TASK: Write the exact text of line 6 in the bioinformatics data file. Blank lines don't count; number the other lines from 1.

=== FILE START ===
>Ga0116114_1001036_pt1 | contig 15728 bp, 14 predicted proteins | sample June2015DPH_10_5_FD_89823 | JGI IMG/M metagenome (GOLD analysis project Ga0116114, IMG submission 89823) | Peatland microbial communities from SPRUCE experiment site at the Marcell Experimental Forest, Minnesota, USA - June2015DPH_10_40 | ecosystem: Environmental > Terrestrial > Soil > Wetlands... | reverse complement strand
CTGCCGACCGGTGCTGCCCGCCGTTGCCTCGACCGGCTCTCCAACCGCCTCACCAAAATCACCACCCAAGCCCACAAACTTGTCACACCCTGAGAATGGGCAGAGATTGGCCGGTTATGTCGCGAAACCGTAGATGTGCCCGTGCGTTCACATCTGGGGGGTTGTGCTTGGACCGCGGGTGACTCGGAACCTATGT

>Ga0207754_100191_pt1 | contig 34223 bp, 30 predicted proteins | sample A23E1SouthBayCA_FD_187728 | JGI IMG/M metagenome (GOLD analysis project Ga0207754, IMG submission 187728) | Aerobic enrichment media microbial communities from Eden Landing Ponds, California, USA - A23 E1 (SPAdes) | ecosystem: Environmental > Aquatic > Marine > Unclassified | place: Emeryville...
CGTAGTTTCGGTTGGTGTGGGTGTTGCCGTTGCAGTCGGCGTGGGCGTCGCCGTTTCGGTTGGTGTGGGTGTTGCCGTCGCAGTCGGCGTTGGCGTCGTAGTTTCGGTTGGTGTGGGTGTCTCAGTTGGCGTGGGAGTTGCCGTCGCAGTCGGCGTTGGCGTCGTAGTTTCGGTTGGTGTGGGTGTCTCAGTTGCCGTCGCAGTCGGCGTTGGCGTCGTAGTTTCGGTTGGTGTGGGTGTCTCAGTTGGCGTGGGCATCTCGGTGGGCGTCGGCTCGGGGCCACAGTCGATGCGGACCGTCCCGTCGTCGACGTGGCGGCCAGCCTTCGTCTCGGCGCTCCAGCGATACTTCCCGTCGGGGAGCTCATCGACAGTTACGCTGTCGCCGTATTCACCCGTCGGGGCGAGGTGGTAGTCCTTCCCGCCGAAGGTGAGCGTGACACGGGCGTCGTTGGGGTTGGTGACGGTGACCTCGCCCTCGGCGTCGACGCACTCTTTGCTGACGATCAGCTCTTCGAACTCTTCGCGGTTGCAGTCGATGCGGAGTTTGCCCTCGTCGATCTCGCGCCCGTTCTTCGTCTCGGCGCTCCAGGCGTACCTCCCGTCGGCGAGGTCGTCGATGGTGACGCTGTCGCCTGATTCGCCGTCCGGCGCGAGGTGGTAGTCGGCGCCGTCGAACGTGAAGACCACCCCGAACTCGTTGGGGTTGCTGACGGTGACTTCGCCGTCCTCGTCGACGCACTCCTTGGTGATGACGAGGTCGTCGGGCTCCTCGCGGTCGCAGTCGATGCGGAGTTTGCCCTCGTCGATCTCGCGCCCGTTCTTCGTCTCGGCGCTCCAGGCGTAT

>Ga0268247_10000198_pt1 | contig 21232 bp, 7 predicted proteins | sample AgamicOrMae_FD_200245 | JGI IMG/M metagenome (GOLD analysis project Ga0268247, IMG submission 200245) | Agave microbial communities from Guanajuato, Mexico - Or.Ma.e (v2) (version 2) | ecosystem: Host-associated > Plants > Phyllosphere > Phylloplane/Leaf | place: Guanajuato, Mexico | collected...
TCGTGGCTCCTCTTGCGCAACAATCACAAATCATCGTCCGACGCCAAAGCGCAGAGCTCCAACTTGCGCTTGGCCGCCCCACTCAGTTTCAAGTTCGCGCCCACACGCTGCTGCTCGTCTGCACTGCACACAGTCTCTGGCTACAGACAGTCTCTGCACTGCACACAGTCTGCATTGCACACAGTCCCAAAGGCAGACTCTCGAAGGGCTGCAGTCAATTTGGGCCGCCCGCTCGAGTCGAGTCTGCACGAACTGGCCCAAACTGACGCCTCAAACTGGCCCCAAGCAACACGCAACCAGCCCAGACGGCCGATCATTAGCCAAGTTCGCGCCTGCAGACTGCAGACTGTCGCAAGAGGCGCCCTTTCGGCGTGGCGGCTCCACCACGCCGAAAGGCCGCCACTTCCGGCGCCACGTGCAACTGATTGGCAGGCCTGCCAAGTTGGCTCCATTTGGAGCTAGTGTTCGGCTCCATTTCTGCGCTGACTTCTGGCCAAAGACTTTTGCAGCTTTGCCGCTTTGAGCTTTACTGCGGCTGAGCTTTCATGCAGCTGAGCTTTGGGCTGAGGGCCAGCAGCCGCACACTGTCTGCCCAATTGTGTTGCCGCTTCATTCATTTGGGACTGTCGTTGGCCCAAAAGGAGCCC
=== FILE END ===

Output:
TCGTGGCTCCTCTTGCGCAACAATCACAAATCATCGTCCGACGCCAAAGCGCAGAGCTCCAACTTGCGCTTGGCCGCCCCACTCAGTTTCAAGTTCGCGCCCACACGCTGCTGCTCGTCTGCACTGCACACAGTCTCTGGCTACAGACAGTCTCTGCACTGCACACAGTCTGCATTGCACACAGTCCCAAAGGCAGACTCTCGAAGGGCTGCAGTCAATTTGGGCCGCCCGCTCGAGTCGAGTCTGCACGAACTGGCCCAAACTGACGCCTCAAACTGGCCCCAAGCAACACGCAACCAGCCCAGACGGCCGATCATTAGCCAAGTTCGCGCCTGCAGACTGCAGACTGTCGCAAGAGGCGCCCTTTCGGCGTGGCGGCTCCACCACGCCGAAAGGCCGCCACTTCCGGCGCCACGTGCAACTGATTGGCAGGCCTGCCAAGTTGGCTCCATTTGGAGCTAGTGTTCGGCTCCATTTCTGCGCTGACTTCTGGCCAAAGACTTTTGCAGCTTTGCCGCTTTGAGCTTTACTGCGGCTGAGCTTTCATGCAGCTGAGCTTTGGGCTGAGGGCCAGCAGCCGCACACTGTCTGCCCAATTGTGTTGCCGCTTCATTCATTTGGGACTGTCGTTGGCCCAAAAGGAGCCC